Saturday, January 02, 2010


Reflection Pond 2009

This is the primer for my new series, my reflections on the past year. I love to listen to music and watch movies and every year I put up an analysis of everything that I liked about the year before. This year, like the reflection pond at balboa park, I'm peering down into the last twelve months and seeing myself, as I heard it and saw it on the screen. Our attitudes change constantly about how we perceive the world, what we come to appreciate and the art that touches us. Every year I notice different trends in the music I listen to or the movies that I really like. It reflects back to us if we choose to look at it.

So this is my primer, what you can expect for the next month on my blog. I'll call it the classic primer just to give you a taste.

Wilco - The Album (2009)

What other band could I consider as classic for our generation? Those who have followed Jeff Tweedy through the years and know the type of dedication and integrity that he brings to music, truly understand what I mean. It doesn't matter how much you've heard them or whether their time rolling upon the dime is more than enough, whenever Wilco delivers music to the masses you feel it as soon as it hits you. It's just damn good music. And this eponymous effort is no less fantastic. When I first heard the album I felt my old safeguards rise up.'s a little boring...we've heard all of these songs's nothing special...which is usually my first response with a band that I've followed for so long. Then I listened, really listened, and I listened some more. Then days passed and months and it was stuck on my playlist, never leaving, always wrapping it's beauty around my head. Once you bury yourself down inside the music of Tweedy and Co., it doesn't take long for you to feel the energy, a unique brand upon the brain. Some people have called them poetic and mesmerizing. I wouldn't disagree but I also think that for so many of us who look for a message that doesn't circulate within the sphere, that reaches beyond the acculturated demands by the homogeneous mob, then it's refreshing to know that there will always be a prophet out there that refuses to modify his voice. A group of guys who will forever speak your language.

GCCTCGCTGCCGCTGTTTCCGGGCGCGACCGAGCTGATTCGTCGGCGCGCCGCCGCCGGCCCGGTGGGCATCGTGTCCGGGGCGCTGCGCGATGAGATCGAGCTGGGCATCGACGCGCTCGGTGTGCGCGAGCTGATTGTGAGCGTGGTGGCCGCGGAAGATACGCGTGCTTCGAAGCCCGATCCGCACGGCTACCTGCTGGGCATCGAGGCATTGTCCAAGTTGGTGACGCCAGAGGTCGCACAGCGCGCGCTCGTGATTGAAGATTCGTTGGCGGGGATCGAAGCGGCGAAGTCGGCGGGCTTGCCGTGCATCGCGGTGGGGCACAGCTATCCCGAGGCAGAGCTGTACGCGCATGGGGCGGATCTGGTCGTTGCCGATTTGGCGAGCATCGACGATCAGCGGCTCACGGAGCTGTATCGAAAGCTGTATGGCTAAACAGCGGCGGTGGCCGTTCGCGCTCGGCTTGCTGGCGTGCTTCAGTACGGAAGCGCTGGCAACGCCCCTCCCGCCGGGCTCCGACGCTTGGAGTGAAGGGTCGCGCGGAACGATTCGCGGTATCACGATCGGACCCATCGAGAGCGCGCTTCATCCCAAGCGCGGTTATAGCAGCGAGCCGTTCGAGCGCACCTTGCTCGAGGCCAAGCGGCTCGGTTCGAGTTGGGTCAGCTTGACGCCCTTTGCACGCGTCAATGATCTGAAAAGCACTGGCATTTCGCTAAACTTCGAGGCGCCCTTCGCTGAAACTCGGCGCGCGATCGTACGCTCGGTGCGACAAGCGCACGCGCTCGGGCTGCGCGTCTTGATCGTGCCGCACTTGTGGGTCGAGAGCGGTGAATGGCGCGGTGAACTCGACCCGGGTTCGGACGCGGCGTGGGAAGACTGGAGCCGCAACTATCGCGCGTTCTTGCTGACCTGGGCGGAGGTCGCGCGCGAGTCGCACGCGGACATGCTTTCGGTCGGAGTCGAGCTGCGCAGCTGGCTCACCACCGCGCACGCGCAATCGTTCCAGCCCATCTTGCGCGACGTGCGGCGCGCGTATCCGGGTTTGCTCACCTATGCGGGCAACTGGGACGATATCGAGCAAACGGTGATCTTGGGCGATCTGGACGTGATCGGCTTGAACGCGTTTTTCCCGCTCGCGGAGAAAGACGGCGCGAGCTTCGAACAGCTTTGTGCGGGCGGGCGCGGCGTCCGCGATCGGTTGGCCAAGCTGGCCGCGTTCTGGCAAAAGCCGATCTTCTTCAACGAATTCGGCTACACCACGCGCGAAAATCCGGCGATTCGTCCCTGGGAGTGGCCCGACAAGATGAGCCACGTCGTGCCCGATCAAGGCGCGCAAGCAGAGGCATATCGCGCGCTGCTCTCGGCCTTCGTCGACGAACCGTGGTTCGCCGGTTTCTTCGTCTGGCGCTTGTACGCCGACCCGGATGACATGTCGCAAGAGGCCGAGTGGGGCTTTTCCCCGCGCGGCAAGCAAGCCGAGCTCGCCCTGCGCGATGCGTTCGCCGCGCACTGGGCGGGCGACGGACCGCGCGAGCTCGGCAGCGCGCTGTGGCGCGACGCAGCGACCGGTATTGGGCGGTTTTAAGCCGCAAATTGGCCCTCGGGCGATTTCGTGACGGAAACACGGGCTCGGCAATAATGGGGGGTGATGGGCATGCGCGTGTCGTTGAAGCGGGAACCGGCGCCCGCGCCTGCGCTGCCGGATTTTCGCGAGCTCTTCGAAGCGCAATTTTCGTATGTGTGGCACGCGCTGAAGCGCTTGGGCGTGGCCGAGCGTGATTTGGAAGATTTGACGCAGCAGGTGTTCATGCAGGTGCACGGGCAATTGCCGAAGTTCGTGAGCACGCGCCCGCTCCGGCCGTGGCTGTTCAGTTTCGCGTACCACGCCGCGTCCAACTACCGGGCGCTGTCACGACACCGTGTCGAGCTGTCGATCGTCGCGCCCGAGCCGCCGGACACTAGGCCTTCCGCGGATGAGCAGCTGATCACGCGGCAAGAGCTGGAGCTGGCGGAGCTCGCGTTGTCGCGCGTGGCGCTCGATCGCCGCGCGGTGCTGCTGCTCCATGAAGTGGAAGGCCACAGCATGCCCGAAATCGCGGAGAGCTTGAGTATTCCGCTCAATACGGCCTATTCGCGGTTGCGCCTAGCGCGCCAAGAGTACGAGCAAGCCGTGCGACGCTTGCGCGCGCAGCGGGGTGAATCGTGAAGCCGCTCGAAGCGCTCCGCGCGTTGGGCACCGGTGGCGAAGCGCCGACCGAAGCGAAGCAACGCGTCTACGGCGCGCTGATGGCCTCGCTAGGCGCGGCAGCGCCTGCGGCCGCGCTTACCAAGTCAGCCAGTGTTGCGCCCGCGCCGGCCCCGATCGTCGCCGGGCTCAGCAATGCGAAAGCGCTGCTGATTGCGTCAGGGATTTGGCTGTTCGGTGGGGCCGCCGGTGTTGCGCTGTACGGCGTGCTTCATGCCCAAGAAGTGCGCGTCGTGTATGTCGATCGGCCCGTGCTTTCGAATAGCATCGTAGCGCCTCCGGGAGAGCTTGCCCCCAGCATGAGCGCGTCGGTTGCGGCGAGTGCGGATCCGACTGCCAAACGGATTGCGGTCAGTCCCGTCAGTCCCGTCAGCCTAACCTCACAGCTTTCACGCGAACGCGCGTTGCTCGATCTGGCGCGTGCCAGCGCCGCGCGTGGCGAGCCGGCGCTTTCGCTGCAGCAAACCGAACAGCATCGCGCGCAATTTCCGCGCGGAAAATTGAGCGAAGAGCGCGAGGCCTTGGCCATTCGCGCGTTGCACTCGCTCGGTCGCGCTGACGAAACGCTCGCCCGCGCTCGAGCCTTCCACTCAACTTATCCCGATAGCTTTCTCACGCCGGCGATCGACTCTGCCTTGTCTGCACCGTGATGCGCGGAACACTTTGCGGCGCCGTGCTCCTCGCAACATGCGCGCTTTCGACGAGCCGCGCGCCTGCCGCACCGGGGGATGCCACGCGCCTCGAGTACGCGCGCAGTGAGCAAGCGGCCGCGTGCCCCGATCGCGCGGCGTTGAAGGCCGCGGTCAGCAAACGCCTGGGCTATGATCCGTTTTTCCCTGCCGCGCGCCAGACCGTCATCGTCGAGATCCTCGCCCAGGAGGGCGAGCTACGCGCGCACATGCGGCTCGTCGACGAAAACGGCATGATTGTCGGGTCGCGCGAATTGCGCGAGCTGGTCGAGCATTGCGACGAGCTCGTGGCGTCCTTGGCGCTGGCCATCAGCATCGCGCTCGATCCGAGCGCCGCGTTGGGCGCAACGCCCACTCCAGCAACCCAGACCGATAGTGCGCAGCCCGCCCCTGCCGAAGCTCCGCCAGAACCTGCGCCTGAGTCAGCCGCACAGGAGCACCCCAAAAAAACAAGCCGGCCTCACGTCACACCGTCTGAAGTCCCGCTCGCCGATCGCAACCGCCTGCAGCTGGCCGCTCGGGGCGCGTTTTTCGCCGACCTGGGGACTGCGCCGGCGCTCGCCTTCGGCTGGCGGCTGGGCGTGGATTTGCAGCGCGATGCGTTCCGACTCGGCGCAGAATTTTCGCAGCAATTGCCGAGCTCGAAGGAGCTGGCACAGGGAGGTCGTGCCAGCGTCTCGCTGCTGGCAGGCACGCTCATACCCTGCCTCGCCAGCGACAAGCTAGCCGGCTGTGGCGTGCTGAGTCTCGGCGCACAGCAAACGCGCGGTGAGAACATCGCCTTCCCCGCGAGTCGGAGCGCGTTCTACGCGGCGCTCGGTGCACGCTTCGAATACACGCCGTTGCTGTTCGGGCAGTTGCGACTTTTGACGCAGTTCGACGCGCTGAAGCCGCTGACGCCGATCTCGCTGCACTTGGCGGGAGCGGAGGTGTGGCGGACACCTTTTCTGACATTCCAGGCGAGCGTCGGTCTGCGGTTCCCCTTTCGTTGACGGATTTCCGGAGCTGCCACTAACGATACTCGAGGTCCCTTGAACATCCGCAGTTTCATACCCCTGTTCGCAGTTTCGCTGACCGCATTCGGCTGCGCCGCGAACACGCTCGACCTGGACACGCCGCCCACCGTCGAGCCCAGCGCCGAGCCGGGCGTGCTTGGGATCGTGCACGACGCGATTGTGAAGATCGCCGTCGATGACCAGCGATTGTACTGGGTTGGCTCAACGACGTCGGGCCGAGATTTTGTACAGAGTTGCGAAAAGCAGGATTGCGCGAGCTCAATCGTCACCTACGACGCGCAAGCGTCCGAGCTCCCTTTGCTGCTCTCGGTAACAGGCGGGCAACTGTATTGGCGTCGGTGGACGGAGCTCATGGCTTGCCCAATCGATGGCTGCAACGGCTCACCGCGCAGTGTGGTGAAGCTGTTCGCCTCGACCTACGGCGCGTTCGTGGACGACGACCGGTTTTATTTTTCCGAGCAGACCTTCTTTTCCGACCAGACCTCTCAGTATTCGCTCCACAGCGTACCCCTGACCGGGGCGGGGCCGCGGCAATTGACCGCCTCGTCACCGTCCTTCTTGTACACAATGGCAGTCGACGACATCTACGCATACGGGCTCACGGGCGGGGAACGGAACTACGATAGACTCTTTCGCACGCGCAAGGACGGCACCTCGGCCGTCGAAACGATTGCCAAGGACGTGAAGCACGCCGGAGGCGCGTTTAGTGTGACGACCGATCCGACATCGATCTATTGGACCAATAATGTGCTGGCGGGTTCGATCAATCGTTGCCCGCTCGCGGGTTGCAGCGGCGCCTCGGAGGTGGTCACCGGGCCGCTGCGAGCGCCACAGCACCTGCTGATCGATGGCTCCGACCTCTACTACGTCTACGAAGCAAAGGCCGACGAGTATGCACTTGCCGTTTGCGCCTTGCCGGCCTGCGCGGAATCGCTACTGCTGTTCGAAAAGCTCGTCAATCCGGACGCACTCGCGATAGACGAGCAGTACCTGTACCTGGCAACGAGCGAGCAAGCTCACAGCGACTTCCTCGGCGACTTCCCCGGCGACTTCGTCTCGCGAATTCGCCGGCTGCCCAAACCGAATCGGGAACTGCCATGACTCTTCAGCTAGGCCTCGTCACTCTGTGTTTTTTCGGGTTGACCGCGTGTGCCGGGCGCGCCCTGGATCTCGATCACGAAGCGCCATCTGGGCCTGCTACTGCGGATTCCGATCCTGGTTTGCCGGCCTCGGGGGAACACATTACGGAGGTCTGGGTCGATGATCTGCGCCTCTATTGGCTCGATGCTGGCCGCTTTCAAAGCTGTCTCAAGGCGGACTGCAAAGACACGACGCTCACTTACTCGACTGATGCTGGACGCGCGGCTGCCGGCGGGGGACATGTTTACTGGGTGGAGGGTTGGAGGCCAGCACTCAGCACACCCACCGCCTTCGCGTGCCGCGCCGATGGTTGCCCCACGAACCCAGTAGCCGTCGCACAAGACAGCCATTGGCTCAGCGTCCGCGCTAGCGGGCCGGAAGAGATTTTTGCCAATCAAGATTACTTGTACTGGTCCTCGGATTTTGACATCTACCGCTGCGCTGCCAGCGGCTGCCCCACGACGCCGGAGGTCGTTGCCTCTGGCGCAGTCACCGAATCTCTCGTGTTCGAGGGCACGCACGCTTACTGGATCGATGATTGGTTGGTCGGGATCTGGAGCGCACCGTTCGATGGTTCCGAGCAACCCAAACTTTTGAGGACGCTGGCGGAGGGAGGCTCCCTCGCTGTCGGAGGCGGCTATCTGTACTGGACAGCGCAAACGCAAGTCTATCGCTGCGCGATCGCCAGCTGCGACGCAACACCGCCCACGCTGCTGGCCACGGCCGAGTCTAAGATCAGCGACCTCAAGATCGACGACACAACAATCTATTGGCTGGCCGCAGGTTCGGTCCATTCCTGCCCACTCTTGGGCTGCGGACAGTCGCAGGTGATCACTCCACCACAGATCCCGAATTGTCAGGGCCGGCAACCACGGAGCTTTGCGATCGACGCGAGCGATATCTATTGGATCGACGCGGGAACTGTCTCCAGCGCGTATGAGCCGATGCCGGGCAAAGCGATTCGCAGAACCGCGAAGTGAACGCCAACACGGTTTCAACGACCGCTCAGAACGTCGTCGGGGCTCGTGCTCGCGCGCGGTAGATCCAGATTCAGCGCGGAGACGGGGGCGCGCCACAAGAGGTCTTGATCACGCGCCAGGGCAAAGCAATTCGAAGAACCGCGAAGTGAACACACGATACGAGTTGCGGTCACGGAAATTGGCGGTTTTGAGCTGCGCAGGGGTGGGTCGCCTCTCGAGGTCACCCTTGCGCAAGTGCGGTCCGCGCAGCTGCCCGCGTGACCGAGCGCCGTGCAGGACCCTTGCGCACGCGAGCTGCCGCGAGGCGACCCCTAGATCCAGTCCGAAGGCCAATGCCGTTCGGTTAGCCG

The 400 Blows - Francois Truffaut (1959)

I've been told so many times how important this movie is to cinema; the greatest film ever made, changed the industry forever, absolutely must watch. So we finally queued it up and sat through the thing. It's a good movie, don't get me wrong but there's something about it that is despicable...every adult in the film hates children. Truffaut's 400 Blows was the defining film of the French New Wave movement, wherein a group of French film-makers in the late 50's and early 60's rejected the classical style of movie making and experimented with a radical departure of narrative force, visual style and editing. The 400 Blows follows a young teenager from a dysfunctional home as he skips school, runs away from home, lies, cheats and steals his way to reformatory school. Meanwhile his mother is having an affair while his father is a ruthless jackass. Told completely from the boy's perspective, Truffaut really wanted to convey what it meant to be a teenager in 1950's France. He wanted the audience to feel it, not just watch it and I suppose that was the reason for every adult in the film being complete jerks. He also created a film with a distinct vision of wonder. The cinematography was very honest and pulled you in, immersed you in the scenes, which was apparently very forward thinking at the time. Now, in the twenty-first century, we see these types of films all the time, from jerky hand-held manic masterpieces to macro closeups that make us sick from all the detail. We're so used to it that it would be easy to dismiss the effort put forth by Truffaut and not appreciate what he started a half-century ago. Now if only he had worked on that script a bit more.

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